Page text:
EUCOM center bolsters collaboration to stem drug trafficking
By JOHN VANDIVER | STARS AND STRIPES Published: September 1, 2012
STUTTGART, Germany — They help track drug and weapons smugglers, eyeing trade routes in Europe and Africa with the aim of anticipating and preventing any collaboration with terrorist networks.
At U.S. European Command’s Joint Interagency Counter-Trafficking Center on Patch Barracks, 40 troops, working with colleagues from the U.S. Treasury Department and other agencies, lend support to allies attempting to curb the flow of drugs, weapons and terrorists in and out of Europe.
Among the efforts EUCOM is coordinating: increased border patrol training, intelligence analysis support, training of drug sniffing dogs and instruction in investigative techniques. The command also hosts meetings and conferences that focus regional attention on trafficking.
“Today, you have the convergence of trafficking organizations,” said Brig. Gen. Mark Scraba, director of EUCOM counter-trafficking efforts. “That can be individuals or networks that are attempting to move drugs, weapons, people — whether that be migrant workers or prostitutes — or transport terrorists.
“Of course most notably of concern to the international community is weapons of mass destruction,” Scraba said.
Adm. James Stavridis, EUCOM commander, said the center focuses on terrorists moving in and out of Iraq and Afghanistan.
“We have provided biometrics training and equipment to select partner nations in Europe which now allows them to share and exchange information with the U.S. officials on known, or suspected illicit trafficking figures,” Stavridis said in a statement. “This includes known or suspected terrorists who have transited to and through Iraq and Afghanistan and who remain intent in spreading their harm, destruction or warped ideology.”
Military officials say they’ve witnessed a shift in trafficking trends in recent years as networks under pressure in South America look to exploit soft spots in Africa and Europe. More effective enforcement in South America and the U.S. also has forced traffickers to come up with new technology to evade detection, such as semisubmersible ships and submarines, military officials say.
“If you can put drugs in a submarine, you can just as well put a weapon of mass destruction or half a dozen terrorists,” Scraba said. .
It has been one year since EUCOM stood up its counter-trafficking center, which is part of a broader effort by Stavridis to transform how the command he has headed since 2009 does business with other arms of the U.S. government.
This “whole-of-government approach” resulted in Stavridis standing up a new interagency directorate within the command structure. He followed that up with the counter-trafficking center in 2011.
“To have decisive effect on the national security challenges that face our country and the international community, you have to have strong partnerships,” Stavridis said in his statement. “These are partnerships that combine the public sector, the private sector and security forces, whether with traditional military organizations or police organizations all working together simultaneously.”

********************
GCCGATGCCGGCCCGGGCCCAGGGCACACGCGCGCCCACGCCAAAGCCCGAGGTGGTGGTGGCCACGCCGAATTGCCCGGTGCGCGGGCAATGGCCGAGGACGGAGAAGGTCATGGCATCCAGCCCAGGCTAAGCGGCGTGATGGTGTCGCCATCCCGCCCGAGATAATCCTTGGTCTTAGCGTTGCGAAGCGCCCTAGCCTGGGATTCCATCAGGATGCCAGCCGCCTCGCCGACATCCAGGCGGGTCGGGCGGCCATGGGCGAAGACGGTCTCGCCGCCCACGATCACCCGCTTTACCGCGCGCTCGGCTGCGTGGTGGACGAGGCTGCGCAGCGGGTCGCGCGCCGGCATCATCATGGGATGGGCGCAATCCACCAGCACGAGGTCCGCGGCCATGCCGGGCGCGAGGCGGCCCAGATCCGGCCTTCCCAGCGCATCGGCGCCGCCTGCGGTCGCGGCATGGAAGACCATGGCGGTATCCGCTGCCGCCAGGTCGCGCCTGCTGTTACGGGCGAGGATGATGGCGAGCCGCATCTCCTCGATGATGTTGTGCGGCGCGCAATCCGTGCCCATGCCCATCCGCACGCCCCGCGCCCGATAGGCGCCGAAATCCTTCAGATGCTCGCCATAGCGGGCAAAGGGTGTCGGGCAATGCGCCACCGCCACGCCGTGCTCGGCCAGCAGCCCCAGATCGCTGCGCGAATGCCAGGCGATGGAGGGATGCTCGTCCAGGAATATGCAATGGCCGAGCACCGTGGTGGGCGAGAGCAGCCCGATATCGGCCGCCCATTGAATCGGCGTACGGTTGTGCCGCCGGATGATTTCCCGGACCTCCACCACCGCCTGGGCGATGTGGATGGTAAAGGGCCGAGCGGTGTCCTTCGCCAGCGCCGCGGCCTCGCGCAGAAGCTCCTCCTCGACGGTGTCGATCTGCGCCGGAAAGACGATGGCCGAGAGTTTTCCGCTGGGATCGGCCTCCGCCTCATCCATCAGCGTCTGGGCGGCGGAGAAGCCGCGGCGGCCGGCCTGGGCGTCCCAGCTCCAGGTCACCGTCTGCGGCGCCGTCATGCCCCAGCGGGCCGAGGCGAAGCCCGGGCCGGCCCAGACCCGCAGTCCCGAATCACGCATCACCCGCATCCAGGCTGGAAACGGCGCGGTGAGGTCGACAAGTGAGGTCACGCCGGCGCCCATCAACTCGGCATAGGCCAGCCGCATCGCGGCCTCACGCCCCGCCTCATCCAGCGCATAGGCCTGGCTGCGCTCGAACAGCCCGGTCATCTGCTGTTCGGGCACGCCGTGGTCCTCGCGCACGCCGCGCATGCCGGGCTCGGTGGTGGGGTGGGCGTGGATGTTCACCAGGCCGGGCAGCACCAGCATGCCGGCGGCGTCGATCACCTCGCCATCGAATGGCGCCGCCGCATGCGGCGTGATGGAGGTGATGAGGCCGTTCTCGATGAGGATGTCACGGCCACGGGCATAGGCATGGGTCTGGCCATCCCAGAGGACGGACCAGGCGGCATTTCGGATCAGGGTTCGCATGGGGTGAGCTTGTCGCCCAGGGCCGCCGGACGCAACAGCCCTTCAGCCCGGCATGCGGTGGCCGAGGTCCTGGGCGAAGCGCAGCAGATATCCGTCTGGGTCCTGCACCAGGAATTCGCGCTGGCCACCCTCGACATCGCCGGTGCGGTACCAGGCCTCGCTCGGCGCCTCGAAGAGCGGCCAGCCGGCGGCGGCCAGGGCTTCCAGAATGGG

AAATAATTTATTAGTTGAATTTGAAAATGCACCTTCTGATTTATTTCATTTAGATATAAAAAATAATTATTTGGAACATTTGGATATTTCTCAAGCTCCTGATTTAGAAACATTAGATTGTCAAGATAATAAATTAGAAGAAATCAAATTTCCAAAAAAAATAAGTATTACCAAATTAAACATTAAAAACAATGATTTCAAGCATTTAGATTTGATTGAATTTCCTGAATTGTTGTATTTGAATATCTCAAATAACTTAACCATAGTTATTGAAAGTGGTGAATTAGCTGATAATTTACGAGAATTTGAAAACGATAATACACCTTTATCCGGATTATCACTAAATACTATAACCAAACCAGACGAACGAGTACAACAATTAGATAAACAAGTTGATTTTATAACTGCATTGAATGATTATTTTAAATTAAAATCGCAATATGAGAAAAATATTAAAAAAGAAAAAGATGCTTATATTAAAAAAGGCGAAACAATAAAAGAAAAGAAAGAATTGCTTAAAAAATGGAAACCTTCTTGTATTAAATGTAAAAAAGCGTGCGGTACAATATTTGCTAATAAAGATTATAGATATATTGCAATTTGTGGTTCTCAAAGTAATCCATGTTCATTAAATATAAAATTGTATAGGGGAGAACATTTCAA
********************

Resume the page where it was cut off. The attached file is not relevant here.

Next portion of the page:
For EUCOM, the need for better collaboration with other arms of the government is linked, in part, to concerns about the rise of trafficking networks operating across Europe and their potential to join forces with ideologically driven terror organizations.
“I’m very concerned and there are clear examples and indications of this occurring on a more frequent basis,” Stavridis said in the statement. “These trafficking networks are typically very adaptable, they utilize impressive business models to execute their criminal activities and they are not constrained by societal norms, governance or geography.”
The EUCOM counter-trafficking center in Stuttgart serves as a forward-based hub for personnel from a range of U.S. agencies, including the FBI and Department of the Treasury, Scraba said.
“These strong partnerships result in far better synchronization of an international effort, and become the centerpiece for building a network, to defeat a network,” Stavridis said.
In the past year, EUCOM’s countertrafficking center has provided translators to other divisions of the U.S. government, which have been trying to penetrate a “major criminal drug organization that is spreading its illicit activities at an accelerated pace with clear intent of establishing solid footing in the United States,” Stavridis said.
EUCOM now also assists the U.S. Treasury in its efforts to “follow the money and build cases against the kingpins who operate organized crime, drug and terrorist networks,” Stavridis said.
For military officials, a chief concern is that a network intent on transporting a weapon of mass destruction from poorly secured sites in Eastern Europe could partner with drug networks, whose expertise is in black market logistics.
Still, some experts are skeptical about such scenarios.
“Particularly since 9/11, national security officials have worried that occasional partnerships between transnational terrorists and criminals might become a fullblown ‘nexus.’ This remains unlikely,” wrote Stewart M. Patrick, a senior fellow at the Council on Foreign Relations in a recent paper on illicit trafficking that argued divergent motives would prevent such collaboration.
However, Scraba said, Europe’s emergence as the “new illicit trafficking intersection of the world,” is cause for concern.
The things that make Europe attractive range from high profit margins and major transportation ports to porous borders and relatively loose travel restrictions, which often don’t require the presentation of passports when crossing borders.
“All of this has the effect, not only to jeopardize stability of nation states and regions, but is a direct threat to the United States homeland,” Scraba said.